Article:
Stronger screening needed – Mansingh
News of the sudden passing of local footballer Tremaine Stewart sent shockwaves across the local football fraternity on the weekend, and has led to calls from at least one sports medicine expert for stronger screening of sporting representatives for underlying issues.
Among those left stunned by the death of the player, who collapsed while playing football in his community in Gordon Pen, Spanish Town, on Sunday, is Dean of the Faculty of Sport at The University of the West Indies, Dr Akshai Mansingh, who believes the commonly used ECG test is not sufficient.
Mansingh says he was surprised by the death of Stewart, as the player has been playing the sport professionally for more than a decade and was not only in good physical condition, but would have been properly screened, as a professional player, for any underlying cardiovascular issue or heart problem.
“I was a bit shocked when I heard the news. It was a bit disturbing, as the young man was in good health and was just kicking ball, basically,” Mansingh noted.
“I don’t know what may have caused the death of this young man, Tremaine Stewart, but I know that he played a lot of football here and overseas, and it is impossible to play at certain level without having proper screening. So he must have had a screening done,” he added.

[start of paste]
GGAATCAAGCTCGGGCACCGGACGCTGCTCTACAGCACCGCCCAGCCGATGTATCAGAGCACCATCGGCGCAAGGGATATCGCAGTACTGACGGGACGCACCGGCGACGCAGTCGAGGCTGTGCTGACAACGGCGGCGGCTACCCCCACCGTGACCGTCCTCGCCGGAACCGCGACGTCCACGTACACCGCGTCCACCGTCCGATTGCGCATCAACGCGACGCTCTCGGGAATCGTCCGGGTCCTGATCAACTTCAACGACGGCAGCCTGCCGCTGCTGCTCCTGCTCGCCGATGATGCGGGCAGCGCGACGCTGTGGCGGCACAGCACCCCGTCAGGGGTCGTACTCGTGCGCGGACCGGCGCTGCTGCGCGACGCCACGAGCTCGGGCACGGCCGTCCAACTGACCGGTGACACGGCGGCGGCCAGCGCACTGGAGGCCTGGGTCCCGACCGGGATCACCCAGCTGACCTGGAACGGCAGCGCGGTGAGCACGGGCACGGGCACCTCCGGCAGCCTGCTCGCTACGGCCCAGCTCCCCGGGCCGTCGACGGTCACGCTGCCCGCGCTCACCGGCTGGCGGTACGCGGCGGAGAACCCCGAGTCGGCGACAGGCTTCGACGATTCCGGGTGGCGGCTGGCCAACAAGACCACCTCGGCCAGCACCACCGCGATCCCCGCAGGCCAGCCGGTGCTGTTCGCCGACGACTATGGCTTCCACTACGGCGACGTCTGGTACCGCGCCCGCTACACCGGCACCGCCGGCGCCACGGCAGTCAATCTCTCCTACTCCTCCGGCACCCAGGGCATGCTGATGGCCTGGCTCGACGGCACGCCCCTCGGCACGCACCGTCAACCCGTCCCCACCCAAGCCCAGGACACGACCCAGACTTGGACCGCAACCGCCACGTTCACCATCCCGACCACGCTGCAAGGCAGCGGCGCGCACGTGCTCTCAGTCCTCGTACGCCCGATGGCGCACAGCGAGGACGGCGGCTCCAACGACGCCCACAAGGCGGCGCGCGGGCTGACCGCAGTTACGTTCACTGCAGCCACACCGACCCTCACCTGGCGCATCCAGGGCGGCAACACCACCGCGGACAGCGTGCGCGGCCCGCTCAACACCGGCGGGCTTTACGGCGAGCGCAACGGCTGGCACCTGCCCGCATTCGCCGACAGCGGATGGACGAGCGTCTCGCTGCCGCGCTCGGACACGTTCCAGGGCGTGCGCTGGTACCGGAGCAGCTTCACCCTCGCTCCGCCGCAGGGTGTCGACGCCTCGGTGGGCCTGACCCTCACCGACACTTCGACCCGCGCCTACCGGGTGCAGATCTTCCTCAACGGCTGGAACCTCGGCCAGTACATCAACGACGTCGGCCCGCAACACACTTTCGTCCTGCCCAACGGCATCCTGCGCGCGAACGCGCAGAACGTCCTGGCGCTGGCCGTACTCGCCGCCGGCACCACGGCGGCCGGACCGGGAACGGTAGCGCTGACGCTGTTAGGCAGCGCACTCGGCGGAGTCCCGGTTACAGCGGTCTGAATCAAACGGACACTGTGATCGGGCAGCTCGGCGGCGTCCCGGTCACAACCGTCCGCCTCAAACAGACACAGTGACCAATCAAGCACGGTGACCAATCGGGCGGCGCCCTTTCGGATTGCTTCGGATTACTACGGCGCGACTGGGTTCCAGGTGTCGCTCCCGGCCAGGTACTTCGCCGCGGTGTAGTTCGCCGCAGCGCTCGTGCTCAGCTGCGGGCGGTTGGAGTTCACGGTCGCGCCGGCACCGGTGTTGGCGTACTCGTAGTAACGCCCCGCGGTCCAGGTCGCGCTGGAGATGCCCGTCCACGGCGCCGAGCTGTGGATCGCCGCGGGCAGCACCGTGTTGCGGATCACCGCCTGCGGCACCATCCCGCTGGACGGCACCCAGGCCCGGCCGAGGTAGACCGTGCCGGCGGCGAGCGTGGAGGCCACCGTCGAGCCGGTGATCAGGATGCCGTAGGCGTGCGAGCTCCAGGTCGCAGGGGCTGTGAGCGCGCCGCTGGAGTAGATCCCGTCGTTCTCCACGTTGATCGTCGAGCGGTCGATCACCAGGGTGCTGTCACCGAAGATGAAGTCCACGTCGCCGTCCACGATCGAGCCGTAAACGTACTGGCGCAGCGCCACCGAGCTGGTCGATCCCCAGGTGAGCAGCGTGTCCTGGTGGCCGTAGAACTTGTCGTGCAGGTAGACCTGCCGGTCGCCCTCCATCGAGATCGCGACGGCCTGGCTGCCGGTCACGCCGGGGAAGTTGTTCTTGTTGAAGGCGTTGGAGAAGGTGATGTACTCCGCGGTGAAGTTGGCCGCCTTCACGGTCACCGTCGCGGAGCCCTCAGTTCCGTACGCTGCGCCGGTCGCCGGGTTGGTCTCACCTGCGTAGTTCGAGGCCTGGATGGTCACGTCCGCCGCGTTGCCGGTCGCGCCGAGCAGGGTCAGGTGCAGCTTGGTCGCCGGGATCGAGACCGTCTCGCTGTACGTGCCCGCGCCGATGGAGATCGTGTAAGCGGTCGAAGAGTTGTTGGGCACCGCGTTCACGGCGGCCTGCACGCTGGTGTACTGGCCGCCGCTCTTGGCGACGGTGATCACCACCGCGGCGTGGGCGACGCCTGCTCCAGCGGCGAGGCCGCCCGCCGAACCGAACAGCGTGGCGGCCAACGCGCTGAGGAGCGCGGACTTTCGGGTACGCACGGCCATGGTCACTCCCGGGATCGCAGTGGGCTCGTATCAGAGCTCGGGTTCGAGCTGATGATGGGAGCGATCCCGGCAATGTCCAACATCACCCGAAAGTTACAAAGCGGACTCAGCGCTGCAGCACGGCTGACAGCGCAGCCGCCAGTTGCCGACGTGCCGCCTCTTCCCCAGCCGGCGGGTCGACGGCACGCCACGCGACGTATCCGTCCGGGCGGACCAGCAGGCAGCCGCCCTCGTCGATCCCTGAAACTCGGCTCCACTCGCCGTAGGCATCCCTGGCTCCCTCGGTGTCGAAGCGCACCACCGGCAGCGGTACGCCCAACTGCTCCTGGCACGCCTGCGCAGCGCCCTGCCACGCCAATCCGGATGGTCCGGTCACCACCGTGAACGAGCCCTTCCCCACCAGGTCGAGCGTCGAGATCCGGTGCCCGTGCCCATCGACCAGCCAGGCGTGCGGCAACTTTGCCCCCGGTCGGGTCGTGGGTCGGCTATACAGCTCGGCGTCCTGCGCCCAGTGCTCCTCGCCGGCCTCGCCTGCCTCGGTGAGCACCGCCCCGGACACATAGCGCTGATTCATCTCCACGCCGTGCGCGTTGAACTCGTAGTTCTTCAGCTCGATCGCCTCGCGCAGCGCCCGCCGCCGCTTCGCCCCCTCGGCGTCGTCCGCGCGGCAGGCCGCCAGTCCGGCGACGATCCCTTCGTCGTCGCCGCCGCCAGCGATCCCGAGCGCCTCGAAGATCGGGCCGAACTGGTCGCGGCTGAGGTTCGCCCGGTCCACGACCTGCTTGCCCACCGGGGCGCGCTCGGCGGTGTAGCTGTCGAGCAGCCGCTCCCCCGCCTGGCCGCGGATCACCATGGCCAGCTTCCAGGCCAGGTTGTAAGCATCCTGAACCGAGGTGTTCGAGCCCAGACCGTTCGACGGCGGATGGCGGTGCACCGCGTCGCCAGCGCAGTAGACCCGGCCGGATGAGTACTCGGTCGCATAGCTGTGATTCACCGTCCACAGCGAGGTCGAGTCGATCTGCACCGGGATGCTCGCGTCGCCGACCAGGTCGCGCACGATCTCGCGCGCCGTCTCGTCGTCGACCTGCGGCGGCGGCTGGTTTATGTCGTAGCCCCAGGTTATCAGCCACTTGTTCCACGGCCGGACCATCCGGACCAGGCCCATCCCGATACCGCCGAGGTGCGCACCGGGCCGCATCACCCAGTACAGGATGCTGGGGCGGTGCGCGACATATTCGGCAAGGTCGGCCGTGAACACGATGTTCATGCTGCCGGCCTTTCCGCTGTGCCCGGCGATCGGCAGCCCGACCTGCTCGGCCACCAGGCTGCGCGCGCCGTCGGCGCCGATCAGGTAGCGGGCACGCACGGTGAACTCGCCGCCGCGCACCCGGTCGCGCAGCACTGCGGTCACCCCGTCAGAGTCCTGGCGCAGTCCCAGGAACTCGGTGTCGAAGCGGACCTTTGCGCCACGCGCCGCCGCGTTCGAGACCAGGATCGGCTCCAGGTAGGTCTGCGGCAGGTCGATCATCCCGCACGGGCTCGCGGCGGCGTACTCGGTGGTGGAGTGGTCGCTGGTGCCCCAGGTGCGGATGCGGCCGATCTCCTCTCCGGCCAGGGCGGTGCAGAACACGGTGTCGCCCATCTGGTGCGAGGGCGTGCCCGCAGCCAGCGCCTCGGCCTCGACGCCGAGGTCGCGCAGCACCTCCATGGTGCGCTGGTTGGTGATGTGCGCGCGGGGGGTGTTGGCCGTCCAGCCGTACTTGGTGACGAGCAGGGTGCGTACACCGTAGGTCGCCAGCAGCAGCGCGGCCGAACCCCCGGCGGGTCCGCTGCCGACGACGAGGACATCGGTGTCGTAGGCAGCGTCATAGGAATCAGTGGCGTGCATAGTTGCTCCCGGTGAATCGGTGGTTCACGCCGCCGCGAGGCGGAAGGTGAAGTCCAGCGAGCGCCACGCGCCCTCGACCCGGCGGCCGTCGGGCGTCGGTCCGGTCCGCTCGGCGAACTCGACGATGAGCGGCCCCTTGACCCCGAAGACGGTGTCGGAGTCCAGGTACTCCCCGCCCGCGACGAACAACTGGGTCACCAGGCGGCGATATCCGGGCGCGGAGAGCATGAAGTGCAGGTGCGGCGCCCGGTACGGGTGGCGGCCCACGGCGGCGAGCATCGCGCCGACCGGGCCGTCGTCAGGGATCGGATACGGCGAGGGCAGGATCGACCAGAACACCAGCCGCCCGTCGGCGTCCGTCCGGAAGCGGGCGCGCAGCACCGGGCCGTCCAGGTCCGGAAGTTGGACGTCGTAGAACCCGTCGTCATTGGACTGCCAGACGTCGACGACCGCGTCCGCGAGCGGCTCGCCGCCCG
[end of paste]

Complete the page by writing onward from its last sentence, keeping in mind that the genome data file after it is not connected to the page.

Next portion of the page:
Although the local Premier League has a preseason screening process in place, Mansingh thinks the commonly used ECG test, which can detect abnomal heart conditions, has limitations and he believes an echocardiogram is a more effective procedure.
“Screening in any sport is hardly promoted, but it is something that is generally dependent on availability and affordability. As far as cardiovascular screening is concerned, that is a little more tricky. The ECG, we know, is not able to pick up every single condition.
“If it picks up the condition, that is very good; but if it doesn’t pick up any condition, it does not mean the person is fine. An echocardiogram is probably better, though affordability and availability is always an issue. But an echocardiogram will pick up more, especially with the structure of the heart,” he continued.
He noted that pre-packaged patient evaluation should be given greater consideration, as it will give a better chance of detecting underlying conditions..
“Every Premier League club in Jamaica has to have screening. The national team for any FIFA competition has to have screening, and if you play in Europe, I am sure they do screening. But we must realise that we need pre-packaged patient screening, while recognising that is still not a hundred per cent foolproof.
PREMIER LEAGUE POLICY
Andrew Christie, team manager at Dundeholden FC, where Stewart had recently transferred, said the Premier League has a policy in place that requires clubs to submit a complete medical for each rostered player prior to the start of the season, and for the purpose of transfers.
“So no player will be able to participate unless they do a full medical. It is also done for transfers, so a club must submit a full medical, and you are not permitted to use the previous year’s medical,” said Christie.
He said Stewart would have done his and submitted it last August, and was eligible to compete for the club.
“It had to be submitted for him to be a totally eligible player for Dunbeholden. His medical was a part of the document for him to be permitted to play and he had no issues,” he said.
The 33-year-old Stewart represented August Town, Portmore and Waterhouse in the local Premier League. He also played in Norway for Aalesunds FK and in Finland for Rovaniemen Palloseura.